As in previous growing seasons, the use of Bt hybrids will remain a key tactic in 2013 for corn rootworm protection. However, the number of producers using soil insecticides is increasing.
Mike Gray, a University of Illinois professor of agricultural entomology in the Crop Sciences Department, polled producers at the 2013 Corn and Soybean Classics (producer meetings in Illinois) to find out if they intended to plant a Bt hybrid for corn rootworm protection in 2013.
“On average, for the five locations, nearly 92 percent of the producers indicated that Bt hybrids would be targeted at corn rootworms for the upcoming growing season,” Gray reported. He thinks that the results indicate, as more pyramided Bt hybrids enter the marketplace, there will be significant changes in the choice of refuge.
“In 2012, the traditional 20 percent structured refuge was still the dominant approach used by producers in the Corn Belt. Based upon responses received at the 2013 Corn and Soybean Classics, this refuge strategy will no longer remain dominant for Illinois producers,” he said.
He thinks that most producers who took part in the regional meetings will choose the 5 percent seed blend (refuge-in-a-bag, or RIB). Slightly more than 40 percent indicated that they will be moving in this new direction.
The second most common refuge tactic will be the 10 percent seed blend (RIB), with just under one third relying upon this approach. Together, these data indicate that nearly three out of four producers who responded to this question will use a seed blend as their corn rootworm refuge management strategy.
“The advantages of an RIB are straightforward—convenience, ensured compliance, and, based upon emergence patterns and inter-field dispersal dynamics of adults for effective resistance management of western corn rootworms,” Gray said.
Gray also said that in 2013, he anticipates a sharp increase in the use of planting-time soil insecticides with corn rootworm Bt hybrids. On average, nearly half the producers indicated they intend to use both a soil applied (at-planting) insecticide with their corn rootworm Bt hybrid this spring.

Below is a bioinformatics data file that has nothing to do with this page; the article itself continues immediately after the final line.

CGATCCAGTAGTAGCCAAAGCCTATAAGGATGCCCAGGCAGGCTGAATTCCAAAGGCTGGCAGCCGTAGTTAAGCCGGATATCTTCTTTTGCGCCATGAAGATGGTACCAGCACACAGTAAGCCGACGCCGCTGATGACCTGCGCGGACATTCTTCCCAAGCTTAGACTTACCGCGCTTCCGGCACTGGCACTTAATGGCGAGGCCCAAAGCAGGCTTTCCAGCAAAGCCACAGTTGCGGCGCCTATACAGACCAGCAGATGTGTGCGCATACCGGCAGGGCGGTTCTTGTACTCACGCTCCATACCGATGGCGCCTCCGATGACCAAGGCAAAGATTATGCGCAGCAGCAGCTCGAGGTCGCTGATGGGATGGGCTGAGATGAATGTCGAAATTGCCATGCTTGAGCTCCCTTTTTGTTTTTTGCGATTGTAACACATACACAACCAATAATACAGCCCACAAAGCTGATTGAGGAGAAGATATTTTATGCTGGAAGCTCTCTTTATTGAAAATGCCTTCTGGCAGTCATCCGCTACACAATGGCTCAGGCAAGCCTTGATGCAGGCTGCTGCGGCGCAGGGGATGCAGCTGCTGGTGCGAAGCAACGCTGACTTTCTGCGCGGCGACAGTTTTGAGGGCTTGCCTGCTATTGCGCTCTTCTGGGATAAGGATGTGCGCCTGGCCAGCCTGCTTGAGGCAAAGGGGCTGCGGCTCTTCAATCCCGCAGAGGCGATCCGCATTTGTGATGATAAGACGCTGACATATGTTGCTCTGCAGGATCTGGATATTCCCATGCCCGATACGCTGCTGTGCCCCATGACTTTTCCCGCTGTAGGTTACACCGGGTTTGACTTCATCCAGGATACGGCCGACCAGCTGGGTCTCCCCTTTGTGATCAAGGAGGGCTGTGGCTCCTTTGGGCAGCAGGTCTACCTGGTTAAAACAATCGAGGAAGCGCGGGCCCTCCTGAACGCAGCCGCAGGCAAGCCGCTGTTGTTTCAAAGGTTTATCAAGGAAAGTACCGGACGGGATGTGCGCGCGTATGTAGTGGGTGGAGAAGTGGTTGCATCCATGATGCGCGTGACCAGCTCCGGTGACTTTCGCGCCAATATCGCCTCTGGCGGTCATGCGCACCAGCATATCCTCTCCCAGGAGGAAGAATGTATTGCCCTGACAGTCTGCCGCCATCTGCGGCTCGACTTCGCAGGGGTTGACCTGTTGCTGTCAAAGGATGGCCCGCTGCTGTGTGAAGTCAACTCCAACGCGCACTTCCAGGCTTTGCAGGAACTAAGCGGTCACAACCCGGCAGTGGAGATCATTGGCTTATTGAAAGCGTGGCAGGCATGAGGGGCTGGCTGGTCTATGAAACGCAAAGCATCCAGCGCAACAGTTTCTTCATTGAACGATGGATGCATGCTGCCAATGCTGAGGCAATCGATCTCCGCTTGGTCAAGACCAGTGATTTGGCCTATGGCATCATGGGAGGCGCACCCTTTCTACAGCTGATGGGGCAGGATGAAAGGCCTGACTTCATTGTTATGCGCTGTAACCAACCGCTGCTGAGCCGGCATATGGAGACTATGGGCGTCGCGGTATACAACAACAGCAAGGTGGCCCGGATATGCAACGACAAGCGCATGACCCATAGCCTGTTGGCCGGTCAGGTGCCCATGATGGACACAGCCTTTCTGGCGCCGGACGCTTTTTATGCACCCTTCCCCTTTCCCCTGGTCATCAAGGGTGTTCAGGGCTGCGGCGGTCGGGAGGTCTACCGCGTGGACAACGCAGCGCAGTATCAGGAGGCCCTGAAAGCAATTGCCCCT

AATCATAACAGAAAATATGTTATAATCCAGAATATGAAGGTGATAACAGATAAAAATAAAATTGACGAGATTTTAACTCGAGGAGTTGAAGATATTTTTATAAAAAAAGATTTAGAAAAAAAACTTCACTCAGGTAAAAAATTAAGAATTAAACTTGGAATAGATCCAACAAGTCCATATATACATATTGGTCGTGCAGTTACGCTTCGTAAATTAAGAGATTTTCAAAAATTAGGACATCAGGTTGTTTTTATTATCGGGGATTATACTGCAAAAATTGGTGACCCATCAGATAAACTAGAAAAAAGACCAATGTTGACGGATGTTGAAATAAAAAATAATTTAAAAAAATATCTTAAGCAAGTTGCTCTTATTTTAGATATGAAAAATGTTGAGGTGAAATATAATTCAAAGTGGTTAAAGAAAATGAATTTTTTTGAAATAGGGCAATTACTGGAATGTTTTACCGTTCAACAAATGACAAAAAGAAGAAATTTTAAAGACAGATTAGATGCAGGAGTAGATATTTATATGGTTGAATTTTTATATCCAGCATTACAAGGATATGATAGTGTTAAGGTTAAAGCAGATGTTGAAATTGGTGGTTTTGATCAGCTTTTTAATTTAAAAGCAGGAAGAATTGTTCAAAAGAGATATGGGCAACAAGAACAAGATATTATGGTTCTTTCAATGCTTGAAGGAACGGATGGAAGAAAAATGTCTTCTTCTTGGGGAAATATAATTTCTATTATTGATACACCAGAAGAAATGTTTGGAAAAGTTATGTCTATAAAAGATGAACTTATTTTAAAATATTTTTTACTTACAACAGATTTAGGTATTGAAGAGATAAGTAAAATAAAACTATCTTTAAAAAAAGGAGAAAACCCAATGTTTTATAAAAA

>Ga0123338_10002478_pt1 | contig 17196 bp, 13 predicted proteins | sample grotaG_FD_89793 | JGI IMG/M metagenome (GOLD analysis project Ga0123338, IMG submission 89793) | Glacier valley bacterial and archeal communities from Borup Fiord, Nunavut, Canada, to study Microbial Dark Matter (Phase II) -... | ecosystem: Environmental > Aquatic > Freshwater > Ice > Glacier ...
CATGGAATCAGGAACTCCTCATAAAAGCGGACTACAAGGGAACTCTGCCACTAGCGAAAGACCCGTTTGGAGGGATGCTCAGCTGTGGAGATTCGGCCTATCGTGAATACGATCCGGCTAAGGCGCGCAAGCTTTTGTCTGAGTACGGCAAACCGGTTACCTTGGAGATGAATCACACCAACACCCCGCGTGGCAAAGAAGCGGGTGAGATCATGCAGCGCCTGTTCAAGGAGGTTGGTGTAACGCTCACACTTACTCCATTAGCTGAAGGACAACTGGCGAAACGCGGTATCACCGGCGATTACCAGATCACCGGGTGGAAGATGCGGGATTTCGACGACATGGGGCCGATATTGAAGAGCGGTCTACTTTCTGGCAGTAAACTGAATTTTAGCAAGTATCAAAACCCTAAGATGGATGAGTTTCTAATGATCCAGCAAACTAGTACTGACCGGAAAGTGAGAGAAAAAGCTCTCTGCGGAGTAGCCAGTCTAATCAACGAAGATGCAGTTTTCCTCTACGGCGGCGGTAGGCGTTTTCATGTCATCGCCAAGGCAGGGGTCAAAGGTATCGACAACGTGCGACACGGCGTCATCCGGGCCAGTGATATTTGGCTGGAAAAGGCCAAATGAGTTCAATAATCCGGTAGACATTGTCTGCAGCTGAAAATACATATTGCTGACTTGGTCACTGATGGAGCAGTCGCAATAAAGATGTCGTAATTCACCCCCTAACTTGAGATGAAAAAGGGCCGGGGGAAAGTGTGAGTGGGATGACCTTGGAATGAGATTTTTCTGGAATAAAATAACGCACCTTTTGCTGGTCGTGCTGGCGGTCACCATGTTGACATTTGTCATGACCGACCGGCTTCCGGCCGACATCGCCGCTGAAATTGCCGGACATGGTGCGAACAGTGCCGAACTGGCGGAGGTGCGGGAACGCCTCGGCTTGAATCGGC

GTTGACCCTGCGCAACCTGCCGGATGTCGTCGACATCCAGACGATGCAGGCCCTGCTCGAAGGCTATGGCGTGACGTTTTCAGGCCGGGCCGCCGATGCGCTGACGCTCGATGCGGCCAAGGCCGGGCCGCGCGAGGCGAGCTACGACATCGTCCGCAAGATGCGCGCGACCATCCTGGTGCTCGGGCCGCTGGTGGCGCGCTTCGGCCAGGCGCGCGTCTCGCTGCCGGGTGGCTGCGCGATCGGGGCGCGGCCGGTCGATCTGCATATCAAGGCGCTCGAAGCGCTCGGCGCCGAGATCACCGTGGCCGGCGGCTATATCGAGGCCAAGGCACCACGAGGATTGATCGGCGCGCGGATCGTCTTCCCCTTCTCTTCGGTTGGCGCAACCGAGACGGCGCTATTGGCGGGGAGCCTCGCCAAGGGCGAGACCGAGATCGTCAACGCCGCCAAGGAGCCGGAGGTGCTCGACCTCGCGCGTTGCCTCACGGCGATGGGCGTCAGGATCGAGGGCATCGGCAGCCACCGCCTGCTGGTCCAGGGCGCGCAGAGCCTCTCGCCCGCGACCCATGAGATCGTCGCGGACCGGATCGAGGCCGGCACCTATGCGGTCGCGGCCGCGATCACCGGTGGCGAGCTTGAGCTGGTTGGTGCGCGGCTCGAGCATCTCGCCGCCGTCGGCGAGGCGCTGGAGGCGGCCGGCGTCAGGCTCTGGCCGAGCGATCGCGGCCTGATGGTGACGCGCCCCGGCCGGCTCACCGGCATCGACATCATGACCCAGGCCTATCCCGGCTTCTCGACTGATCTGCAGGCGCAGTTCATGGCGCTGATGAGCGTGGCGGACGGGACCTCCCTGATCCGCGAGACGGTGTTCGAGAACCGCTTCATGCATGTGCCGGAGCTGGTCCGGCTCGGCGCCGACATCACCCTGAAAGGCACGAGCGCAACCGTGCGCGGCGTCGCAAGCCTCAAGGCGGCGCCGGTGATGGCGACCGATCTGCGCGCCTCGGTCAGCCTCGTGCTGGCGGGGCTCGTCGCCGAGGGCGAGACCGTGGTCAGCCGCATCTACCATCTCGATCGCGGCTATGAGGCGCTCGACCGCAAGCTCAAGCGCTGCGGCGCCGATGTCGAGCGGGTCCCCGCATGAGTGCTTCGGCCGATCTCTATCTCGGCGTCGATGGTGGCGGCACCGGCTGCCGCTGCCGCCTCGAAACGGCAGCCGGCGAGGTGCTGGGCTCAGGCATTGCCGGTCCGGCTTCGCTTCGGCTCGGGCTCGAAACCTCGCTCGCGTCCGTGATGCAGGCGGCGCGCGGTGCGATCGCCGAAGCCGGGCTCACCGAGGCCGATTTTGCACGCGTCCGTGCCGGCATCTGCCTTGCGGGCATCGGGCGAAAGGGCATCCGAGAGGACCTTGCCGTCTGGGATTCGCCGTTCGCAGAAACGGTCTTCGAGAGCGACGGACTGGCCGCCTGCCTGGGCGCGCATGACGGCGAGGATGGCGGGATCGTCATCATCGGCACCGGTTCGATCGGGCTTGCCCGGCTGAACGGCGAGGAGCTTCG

“From my perspective, the escalation of soil insecticide use along with corn rootworm Bt hybrids has been fueled primarily by concerns about Bt resistance and high commodity prices,” he said.
Producers who intend to use a soil insecticide with their corn rootworm Bt hybrid this spring offered several reasons for this approach, with concerns over secondary insect infestations and Bt resistance as the top issues cited. However, more than a quarter of the producers acknowledged that they view the use of a soil insecticide with a corn rootworm Bt hybrid as “cheap insurance.”
Gray said that more research is needed on the potential insect resistance management benefits of a soil insecticide used in combination with a Bt hybrid.
“I think it is worth mentioning that one of the key benefits touted concerning the use of Bt hybrids for corn rootworm management was the reduction of soil insecticide use,” he said. “It is a bit surprising that 10 years after the first Bt hybrids entered the marketplace for corn rootworms in 2003 that a heightened interest in the use of soil insecticides has surfaced in such a significant fashion.”
Gray concluded that, unlike the record-breaking warm temperatures of March 2012 that caused early emergence of western corn rootworm, this year’s weather does not favor early emergence.